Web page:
The Christmas after the accident she did a terrible thing. The parents’ names had been printed in the paper. She found their addresses easy enough. She thought she wanted to write, to say something - that she’d been there. That they hadn’t been alone. But she couldn’t figure how to say it. Then that Christmas she sent each family a postcard. She was going to leave them blank. She just wanted to send something. She didn’t know why. Then just before posting them she wrote their child’s name at the bottom of each postcard. She walked to the mailbox and dropped the bundle into the dark and it was over. She’d done this every year now, for twenty-five years. Only ever the child’s name on the postcard. Every year, of course, she felt she shouldn’t. But as each year passed, as each act accumulated then settled, she felt more compelled to send them. As if to stop now would somehow be worse. Something taken away a second time.

Mac walks across Brooklyn Bridge. It is biting cold, exposed in the middle. No buildings to shield him. He looks down into the black water. It would not take long to die in this. She had drifted from him after that day. Or they had moved away from each other. He had been over it many, many times, occasionally feeling he was approaching the truth of it. Of what had happened. Or what had been laid bare. He couldn’t get to her after that day. Witnessing the accident had clarified something for her, almost immediately. Like a chemical reaction, her substance changed. Above him snow emerges from the dark. It is beaten and thrust around. The bridge’s huge steel cables plunge down from the dark, hang like rope between the towers.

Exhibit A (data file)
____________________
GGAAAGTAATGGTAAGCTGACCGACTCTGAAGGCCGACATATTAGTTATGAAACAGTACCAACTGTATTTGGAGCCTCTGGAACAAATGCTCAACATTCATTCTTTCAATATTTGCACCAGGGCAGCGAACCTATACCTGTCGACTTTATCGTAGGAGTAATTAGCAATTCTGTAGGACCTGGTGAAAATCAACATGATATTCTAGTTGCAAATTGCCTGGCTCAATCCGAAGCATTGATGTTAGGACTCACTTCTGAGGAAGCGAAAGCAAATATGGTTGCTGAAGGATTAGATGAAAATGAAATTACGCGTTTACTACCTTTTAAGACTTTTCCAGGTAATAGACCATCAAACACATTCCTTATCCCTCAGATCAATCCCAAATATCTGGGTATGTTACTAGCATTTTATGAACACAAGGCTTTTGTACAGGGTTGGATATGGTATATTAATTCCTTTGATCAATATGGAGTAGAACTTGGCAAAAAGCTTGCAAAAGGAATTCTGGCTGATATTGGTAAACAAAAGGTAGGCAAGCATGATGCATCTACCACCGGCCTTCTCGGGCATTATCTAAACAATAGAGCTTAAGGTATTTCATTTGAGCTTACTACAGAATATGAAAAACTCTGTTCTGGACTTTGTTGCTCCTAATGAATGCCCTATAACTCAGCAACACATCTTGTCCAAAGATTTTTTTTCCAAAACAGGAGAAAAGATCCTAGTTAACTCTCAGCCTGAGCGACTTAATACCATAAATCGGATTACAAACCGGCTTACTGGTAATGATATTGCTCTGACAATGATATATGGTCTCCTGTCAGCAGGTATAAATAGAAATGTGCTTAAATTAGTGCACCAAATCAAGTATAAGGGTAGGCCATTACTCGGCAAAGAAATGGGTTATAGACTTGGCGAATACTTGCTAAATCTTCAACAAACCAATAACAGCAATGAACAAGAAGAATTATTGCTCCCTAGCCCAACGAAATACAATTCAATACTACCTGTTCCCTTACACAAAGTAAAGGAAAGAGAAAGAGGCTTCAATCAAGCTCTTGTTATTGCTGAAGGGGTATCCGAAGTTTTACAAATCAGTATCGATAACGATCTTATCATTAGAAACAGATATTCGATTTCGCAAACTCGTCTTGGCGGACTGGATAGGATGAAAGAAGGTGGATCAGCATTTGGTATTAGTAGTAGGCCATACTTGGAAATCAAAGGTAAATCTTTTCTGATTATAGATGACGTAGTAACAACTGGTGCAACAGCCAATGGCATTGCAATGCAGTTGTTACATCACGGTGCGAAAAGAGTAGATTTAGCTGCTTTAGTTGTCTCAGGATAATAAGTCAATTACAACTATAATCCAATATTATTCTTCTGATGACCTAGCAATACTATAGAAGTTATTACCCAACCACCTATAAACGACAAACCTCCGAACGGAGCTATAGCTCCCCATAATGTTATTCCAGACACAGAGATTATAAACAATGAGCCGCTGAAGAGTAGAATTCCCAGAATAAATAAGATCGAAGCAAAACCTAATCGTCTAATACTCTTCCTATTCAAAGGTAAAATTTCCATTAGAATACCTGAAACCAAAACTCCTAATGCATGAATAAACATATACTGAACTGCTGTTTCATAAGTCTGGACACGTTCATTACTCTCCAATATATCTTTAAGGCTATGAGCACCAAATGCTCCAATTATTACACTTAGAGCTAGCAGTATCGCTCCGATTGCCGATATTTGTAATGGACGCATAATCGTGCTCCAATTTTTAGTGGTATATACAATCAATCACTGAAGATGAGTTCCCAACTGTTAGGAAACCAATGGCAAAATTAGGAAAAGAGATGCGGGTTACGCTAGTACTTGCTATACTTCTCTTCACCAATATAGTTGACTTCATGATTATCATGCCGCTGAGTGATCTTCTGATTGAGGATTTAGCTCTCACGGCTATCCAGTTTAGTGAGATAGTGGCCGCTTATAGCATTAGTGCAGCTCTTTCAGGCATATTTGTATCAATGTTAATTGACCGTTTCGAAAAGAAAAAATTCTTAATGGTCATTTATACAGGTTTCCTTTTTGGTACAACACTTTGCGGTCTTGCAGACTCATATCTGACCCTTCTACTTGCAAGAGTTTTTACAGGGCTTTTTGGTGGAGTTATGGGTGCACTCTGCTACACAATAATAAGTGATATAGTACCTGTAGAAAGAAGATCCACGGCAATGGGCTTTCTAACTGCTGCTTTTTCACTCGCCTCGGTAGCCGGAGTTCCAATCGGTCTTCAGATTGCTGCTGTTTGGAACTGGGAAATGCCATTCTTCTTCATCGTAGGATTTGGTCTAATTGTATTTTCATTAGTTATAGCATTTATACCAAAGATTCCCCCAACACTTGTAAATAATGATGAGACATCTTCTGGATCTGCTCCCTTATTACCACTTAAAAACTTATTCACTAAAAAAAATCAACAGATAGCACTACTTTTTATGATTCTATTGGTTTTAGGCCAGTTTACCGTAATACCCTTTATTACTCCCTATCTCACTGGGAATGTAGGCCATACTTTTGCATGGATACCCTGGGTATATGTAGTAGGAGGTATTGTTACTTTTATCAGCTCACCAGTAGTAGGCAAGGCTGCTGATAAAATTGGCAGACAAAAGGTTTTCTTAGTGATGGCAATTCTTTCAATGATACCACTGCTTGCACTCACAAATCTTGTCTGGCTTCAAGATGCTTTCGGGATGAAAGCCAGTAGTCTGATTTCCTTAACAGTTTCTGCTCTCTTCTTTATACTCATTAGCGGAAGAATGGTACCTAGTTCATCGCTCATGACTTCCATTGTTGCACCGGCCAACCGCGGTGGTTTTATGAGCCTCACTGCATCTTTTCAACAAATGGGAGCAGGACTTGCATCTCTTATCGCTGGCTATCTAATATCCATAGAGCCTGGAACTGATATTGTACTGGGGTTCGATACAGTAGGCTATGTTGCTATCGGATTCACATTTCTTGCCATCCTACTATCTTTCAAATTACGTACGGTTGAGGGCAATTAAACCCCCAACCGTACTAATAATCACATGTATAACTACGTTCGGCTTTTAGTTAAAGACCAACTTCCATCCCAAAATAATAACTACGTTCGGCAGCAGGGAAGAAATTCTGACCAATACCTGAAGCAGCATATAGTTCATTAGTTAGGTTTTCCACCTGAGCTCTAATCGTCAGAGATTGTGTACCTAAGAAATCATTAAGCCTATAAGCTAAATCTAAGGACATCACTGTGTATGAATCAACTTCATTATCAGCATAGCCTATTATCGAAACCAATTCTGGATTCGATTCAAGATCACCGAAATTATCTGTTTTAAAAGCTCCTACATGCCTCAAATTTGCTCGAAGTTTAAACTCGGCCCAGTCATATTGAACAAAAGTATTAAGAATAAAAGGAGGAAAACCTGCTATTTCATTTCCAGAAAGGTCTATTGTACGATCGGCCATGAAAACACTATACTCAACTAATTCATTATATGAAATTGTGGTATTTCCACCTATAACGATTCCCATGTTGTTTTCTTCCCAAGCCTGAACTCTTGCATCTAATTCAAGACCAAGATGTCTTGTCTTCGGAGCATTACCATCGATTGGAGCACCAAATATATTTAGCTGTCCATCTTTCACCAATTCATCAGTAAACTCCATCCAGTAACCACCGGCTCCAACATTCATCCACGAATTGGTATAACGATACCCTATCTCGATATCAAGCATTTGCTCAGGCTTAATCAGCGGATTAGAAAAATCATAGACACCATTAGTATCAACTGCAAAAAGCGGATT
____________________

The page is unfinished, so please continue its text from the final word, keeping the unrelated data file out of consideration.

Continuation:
She walks to the mailbox. The streets are gray, wide. Through the park. She drops her letters, the postcards, into the mailbox and it is done again, this strange tradition. They will go out now, out across America, her blank postcards, arriving with the snow, falling through mailboxes in quiet hallways.

Back in his house, a small pile of mail on the floor. Mac bends down, picks them up. A handful. He shuffles through them, front to back. There is a letter from her. The familiar handwriting. With his finger he traces the curled calligraphy of his name. The line dips and rises, dips and rises, like a telegraph cable seen from a train.

The mother understood early and accepted this gift - a postcard with her daughter’s name on it. Understood that this - this may save them yet. For years the father was bewildered rage. How could someone? But over the years he’d come around to the fact, learned to accept it. The mother takes this year’s postcard. Washington State. She takes it into her daughter’s room. On the wall is a huge map of America. Postcards are pinned all over it. She pins this one to Washington State, and, like all the others, the blank side facing out. Her daughter’s name. She steps back. Her husband leans in the doorway. Each year, postcard by postcard, state by state, these gifts settle like snow across America. And with each year, as her grief accumulates, she senses ahead of her, somewhere, a great armistice, sometime, a place where there will be no distance anymore, where what is ahead of her is blank and vast and endless.